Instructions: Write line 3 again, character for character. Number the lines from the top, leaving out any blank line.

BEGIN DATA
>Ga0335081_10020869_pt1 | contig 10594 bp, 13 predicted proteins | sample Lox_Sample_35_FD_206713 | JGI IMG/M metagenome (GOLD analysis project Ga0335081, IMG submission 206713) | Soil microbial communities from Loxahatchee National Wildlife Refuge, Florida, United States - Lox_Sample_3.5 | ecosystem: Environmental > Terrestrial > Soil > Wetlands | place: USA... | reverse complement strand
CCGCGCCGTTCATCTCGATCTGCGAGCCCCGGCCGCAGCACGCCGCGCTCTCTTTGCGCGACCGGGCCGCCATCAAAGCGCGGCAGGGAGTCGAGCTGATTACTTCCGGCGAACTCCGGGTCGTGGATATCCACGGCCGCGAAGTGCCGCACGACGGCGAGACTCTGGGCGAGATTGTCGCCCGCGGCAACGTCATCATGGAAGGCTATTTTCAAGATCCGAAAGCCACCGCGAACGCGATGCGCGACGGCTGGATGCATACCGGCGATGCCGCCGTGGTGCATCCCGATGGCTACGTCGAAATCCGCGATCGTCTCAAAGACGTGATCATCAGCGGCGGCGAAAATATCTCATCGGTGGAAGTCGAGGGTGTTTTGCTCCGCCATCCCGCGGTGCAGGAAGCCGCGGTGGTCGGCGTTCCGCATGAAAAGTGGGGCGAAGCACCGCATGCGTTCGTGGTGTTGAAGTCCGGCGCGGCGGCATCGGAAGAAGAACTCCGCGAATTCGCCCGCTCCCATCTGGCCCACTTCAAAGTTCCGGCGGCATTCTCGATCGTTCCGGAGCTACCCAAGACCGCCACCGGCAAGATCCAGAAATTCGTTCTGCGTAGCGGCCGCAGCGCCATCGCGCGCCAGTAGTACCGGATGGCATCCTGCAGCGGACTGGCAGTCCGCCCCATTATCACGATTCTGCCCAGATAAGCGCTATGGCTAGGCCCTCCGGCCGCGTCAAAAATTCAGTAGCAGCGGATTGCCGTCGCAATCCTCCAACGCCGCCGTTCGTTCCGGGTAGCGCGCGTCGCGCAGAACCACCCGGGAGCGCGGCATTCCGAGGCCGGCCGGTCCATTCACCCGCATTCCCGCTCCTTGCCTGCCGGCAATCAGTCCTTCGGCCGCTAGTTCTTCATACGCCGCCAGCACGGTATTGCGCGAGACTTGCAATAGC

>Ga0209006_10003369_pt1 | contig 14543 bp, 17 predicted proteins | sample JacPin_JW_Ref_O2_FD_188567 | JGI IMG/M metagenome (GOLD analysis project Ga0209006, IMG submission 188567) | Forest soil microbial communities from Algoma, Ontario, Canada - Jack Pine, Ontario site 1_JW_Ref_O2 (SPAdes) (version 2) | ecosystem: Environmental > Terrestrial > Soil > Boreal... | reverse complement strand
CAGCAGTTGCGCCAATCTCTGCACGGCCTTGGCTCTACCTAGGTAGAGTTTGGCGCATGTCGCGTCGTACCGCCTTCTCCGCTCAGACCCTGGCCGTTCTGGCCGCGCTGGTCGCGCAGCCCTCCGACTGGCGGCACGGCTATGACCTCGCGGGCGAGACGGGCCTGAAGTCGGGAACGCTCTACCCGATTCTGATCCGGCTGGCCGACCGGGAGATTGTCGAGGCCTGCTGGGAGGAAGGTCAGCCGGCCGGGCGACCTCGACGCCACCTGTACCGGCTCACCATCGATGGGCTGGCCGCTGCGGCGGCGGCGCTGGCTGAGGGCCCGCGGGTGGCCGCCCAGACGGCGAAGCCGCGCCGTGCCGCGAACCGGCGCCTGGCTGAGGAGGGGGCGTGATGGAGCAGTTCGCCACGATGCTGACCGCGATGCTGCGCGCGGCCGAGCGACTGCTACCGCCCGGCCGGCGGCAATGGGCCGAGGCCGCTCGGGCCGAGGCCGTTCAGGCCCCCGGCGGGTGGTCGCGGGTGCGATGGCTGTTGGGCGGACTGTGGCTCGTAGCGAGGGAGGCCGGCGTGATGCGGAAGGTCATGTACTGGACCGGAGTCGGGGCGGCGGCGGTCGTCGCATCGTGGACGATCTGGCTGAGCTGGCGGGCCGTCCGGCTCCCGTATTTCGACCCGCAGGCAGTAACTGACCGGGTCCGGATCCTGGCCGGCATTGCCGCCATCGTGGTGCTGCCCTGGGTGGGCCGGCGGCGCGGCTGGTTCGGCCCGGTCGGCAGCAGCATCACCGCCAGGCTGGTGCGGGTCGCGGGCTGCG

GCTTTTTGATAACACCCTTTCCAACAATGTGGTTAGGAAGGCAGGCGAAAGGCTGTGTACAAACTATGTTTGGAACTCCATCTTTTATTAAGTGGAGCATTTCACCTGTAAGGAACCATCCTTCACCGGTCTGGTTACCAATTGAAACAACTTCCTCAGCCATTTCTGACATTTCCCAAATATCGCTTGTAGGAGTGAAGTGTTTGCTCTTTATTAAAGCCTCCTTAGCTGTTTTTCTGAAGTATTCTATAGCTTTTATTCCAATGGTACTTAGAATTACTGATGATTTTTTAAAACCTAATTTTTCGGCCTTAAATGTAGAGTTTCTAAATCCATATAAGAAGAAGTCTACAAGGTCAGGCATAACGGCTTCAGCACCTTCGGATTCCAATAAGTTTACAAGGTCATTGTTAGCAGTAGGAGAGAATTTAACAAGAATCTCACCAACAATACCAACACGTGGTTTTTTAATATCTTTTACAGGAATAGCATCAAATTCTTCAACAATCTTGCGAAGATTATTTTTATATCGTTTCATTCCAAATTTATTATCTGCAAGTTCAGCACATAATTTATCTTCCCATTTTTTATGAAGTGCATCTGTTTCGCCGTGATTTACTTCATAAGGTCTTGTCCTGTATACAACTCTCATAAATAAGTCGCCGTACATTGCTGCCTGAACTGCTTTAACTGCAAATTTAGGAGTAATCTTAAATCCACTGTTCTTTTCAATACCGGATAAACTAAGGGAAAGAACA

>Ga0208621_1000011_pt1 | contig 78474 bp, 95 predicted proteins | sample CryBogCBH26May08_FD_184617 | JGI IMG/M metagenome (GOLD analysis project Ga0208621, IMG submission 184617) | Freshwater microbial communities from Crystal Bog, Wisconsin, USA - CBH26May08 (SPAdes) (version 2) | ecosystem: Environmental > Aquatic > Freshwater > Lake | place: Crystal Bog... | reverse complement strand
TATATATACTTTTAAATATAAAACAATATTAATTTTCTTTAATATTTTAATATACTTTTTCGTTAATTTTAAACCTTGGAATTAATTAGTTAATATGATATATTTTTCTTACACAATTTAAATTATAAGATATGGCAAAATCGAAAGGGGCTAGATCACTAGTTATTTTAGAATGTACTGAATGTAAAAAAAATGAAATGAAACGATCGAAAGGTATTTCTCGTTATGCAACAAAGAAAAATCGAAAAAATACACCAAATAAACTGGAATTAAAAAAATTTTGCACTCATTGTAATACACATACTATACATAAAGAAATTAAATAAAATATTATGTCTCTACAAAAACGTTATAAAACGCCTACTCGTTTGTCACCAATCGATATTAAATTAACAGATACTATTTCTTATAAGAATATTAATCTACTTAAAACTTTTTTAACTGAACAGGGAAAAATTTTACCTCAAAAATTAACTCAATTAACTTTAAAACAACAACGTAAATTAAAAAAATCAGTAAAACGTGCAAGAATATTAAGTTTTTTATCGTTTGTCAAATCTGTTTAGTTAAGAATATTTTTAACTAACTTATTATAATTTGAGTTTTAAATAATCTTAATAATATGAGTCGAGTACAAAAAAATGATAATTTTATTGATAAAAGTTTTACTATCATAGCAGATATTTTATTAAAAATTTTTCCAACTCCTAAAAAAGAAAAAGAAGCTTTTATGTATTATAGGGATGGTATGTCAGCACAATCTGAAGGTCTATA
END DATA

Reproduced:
>Ga0209006_10003369_pt1 | contig 14543 bp, 17 predicted proteins | sample JacPin_JW_Ref_O2_FD_188567 | JGI IMG/M metagenome (GOLD analysis project Ga0209006, IMG submission 188567) | Forest soil microbial communities from Algoma, Ontario, Canada - Jack Pine, Ontario site 1_JW_Ref_O2 (SPAdes) (version 2) | ecosystem: Environmental > Terrestrial > Soil > Boreal... | reverse complement strand